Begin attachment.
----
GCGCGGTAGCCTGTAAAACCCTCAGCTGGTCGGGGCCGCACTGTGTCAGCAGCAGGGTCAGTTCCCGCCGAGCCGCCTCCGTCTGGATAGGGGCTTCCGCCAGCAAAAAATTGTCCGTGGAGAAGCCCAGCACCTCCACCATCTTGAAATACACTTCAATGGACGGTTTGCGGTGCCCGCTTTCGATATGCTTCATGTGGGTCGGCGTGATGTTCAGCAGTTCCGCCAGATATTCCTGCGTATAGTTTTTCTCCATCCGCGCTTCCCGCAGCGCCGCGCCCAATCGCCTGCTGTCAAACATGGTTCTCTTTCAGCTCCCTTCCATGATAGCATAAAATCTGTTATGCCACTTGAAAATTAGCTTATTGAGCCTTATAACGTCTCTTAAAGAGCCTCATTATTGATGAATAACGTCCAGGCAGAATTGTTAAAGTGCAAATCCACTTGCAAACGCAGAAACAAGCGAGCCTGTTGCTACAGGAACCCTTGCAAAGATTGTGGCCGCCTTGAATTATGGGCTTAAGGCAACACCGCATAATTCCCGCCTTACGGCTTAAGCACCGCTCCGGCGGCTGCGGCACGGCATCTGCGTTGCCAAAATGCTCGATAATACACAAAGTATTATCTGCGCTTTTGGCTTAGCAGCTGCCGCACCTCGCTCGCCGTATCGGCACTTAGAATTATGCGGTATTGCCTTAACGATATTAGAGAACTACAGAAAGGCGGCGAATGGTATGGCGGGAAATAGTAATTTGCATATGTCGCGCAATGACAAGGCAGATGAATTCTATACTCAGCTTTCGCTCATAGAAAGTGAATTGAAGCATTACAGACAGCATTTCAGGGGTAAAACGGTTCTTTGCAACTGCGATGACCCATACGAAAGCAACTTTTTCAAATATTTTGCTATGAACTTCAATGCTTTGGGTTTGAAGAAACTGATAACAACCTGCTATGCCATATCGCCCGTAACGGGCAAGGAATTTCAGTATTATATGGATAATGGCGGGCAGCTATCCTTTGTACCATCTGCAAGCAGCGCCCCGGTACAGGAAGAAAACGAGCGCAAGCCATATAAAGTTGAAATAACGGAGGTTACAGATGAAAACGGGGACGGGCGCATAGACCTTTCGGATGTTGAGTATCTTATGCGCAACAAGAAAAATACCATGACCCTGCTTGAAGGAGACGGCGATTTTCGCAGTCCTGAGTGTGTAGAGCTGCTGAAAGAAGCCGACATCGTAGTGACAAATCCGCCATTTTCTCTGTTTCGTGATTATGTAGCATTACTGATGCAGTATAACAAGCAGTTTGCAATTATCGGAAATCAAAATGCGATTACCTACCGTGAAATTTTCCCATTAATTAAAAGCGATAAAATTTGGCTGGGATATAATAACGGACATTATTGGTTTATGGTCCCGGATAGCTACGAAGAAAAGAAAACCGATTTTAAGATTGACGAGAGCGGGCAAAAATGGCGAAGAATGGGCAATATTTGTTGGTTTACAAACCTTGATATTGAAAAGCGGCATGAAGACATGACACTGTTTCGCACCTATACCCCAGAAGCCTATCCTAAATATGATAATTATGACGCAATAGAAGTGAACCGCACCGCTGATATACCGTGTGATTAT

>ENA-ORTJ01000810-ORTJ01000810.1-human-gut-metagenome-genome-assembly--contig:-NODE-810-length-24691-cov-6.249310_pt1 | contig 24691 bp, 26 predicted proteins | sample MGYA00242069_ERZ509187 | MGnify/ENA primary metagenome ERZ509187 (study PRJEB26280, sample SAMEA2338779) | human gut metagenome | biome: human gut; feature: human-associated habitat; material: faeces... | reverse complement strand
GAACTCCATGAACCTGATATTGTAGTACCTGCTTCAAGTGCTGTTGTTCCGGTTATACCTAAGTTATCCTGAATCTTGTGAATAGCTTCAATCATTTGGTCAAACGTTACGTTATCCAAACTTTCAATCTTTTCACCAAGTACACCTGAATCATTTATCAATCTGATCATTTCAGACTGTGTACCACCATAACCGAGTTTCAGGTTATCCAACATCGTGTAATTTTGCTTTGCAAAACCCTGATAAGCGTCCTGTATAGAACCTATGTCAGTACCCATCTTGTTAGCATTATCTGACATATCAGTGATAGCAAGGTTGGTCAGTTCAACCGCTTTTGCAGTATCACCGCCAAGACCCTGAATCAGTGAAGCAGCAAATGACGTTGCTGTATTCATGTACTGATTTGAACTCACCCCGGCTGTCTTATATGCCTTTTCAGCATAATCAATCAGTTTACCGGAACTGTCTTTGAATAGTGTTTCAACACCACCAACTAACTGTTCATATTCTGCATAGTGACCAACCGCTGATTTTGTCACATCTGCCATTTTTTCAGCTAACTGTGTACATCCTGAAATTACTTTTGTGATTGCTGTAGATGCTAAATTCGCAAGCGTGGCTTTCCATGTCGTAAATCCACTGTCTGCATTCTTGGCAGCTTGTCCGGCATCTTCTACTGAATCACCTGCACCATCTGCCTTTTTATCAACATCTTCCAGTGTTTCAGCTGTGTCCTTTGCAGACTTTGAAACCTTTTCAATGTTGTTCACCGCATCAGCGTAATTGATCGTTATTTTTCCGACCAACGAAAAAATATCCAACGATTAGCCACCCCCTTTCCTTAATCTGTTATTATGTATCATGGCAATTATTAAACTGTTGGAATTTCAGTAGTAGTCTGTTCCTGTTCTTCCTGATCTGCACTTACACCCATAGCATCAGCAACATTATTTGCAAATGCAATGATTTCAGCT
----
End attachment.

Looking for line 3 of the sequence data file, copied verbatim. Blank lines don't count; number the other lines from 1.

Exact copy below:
GAACTCCATGAACCTGATATTGTAGTACCTGCTTCAAGTGCTGTTGTTCCGGTTATACCTAAGTTATCCTGAATCTTGTGAATAGCTTCAATCATTTGGTCAAACGTTACGTTATCCAAACTTTCAATCTTTTCACCAAGTACACCTGAATCATTTATCAATCTGATCATTTCAGACTGTGTACCACCATAACCGAGTTTCAGGTTATCCAACATCGTGTAATTTTGCTTTGCAAAACCCTGATAAGCGTCCTGTATAGAACCTATGTCAGTACCCATCTTGTTAGCATTATCTGACATATCAGTGATAGCAAGGTTGGTCAGTTCAACCGCTTTTGCAGTATCACCGCCAAGACCCTGAATCAGTGAAGCAGCAAATGACGTTGCTGTATTCATGTACTGATTTGAACTCACCCCGGCTGTCTTATATGCCTTTTCAGCATAATCAATCAGTTTACCGGAACTGTCTTTGAATAGTGTTTCAACACCACCAACTAACTGTTCATATTCTGCATAGTGACCAACCGCTGATTTTGTCACATCTGCCATTTTTTCAGCTAACTGTGTACATCCTGAAATTACTTTTGTGATTGCTGTAGATGCTAAATTCGCAAGCGTGGCTTTCCATGTCGTAAATCCACTGTCTGCATTCTTGGCAGCTTGTCCGGCATCTTCTACTGAATCACCTGCACCATCTGCCTTTTTATCAACATCTTCCAGTGTTTCAGCTGTGTCCTTTGCAGACTTTGAAACCTTTTCAATGTTGTTCACCGCATCAGCGTAATTGATCGTTATTTTTCCGACCAACGAAAAAATATCCAACGATTAGCCACCCCCTTTCCTTAATCTGTTATTATGTATCATGGCAATTATTAAACTGTTGGAATTTCAGTAGTAGTCTGTTCCTGTTCTTCCTGATCTGCACTTACACCCATAGCATCAGCAACATTATTTGCAAATGCAATGATTTCAGCT